How Western Christians Can Surrender Power With Grace and Humility

We are invited into the freedom that’s possible as power wanes—freedom not to be influential or important, freedom from defending things that were never ours to defend.

This article originally appeared on and is reposted here by permission.

The first U.S. church service I ever attended included an announcement that confused me. An elder explained that because a major cleaning product brand advertised during sexually explicit TV programs, Christians should boycott the company’s products. He handed out product lists, and the whole congregation pledged their participation in the boycott.

I left scratching my head. Having just moved to the U.S. from a more secular Australia, I thought, Hmm, well good luck to them. There’s no way Christians are numerous enough for this major corporation to feel any significant loss of sales, and why do they expect the corporation to support Christian values anyway? It makes no claim to be a Christian organization.

I had no idea the number of Christians in the U.S. and the very real economic and political sway they had. But now, 20 years later, as U.S. Christians are feeling their influence dwindling, here are a few thoughts formed in the post-Christian places where I minister.

There Is Privilege in Being a Christian in the West

“In the West, we’ve long assumed that Christianity was the default setting, ”[1] says Michael Bird, author of Religious Freedom in a Secular Age. This default brings to Christians in the West a kind of privilege. While there are certainly types of marginalization within the Western church, a Christian in the West is more likely to have advantages that a Christian outside of the West may not have. These include having innumerable churches to choose from, easy access to Christian resources, and representation in government.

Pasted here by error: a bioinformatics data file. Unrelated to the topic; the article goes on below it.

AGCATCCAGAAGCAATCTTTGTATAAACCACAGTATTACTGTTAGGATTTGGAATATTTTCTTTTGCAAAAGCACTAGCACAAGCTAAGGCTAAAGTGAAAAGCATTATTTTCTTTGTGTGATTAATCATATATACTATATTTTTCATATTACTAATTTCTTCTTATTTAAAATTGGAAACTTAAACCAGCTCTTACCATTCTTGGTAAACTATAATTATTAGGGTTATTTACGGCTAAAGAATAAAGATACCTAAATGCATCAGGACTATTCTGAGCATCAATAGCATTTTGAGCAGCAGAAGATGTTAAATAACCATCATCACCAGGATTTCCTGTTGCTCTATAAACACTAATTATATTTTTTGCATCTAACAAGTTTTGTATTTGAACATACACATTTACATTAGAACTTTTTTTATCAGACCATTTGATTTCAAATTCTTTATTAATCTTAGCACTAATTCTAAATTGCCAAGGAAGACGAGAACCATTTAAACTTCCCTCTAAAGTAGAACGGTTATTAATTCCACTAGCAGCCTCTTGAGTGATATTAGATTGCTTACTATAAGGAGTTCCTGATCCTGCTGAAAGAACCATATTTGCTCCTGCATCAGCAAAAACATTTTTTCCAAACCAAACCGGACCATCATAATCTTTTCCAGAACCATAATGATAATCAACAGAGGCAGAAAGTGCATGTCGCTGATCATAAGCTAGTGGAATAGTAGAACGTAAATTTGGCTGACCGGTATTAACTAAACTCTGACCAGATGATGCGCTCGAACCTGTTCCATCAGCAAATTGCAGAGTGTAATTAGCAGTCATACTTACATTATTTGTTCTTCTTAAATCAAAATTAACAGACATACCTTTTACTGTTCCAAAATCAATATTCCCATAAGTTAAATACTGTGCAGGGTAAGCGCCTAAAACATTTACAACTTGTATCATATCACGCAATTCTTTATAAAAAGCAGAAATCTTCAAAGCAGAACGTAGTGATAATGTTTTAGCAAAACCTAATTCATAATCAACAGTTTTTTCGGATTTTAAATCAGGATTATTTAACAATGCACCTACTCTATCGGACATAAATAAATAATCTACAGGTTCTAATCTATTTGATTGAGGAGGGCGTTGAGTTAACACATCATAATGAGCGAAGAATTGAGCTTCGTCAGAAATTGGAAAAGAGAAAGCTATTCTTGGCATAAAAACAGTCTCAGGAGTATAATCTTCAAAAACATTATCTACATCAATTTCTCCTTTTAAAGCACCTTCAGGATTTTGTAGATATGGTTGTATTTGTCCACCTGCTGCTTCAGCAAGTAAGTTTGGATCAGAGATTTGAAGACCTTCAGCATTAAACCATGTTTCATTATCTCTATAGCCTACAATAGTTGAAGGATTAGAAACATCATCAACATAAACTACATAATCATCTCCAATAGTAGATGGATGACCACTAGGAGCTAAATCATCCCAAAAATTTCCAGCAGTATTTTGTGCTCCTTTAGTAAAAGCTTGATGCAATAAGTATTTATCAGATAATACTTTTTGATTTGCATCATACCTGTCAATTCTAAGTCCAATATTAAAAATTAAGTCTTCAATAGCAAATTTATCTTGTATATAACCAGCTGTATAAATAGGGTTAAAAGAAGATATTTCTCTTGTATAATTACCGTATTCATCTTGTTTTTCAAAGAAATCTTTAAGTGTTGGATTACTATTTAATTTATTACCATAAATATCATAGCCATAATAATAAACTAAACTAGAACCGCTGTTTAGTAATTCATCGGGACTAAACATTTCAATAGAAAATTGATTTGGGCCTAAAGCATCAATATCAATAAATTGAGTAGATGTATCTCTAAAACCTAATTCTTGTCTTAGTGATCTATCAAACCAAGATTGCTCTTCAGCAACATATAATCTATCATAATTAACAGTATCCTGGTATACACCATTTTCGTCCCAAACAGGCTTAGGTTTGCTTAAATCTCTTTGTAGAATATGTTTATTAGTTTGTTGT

Christians in the West also have privileges that non-Christians in the West do not have. Western history, laws, and even our calendar are strongly shaped by Judeo-Christian values and traditions in ways that benefit us but are often transparent to us.

What does it mean for us, as Western Christians, to have privilege? Privilege should mean being accountable, holding a reverence for the weighty effects of our choices, and exhibiting a benevolence toward those without power.  This should be especially true since we claim to be shaped by a servant—Jesus. Instead, we are often oxymorons—powerful people claiming to follow a nobody.

And Yet, Western Christians Often Feel like Underdogs

While we have this historic privilege, we’re also experiencing how Christianity is no longer “the default setting.” We’re troubled to see our interests being less and less represented. We see our reputation becoming more negative in places like school curricula, government policy, and the entertainment and media industries.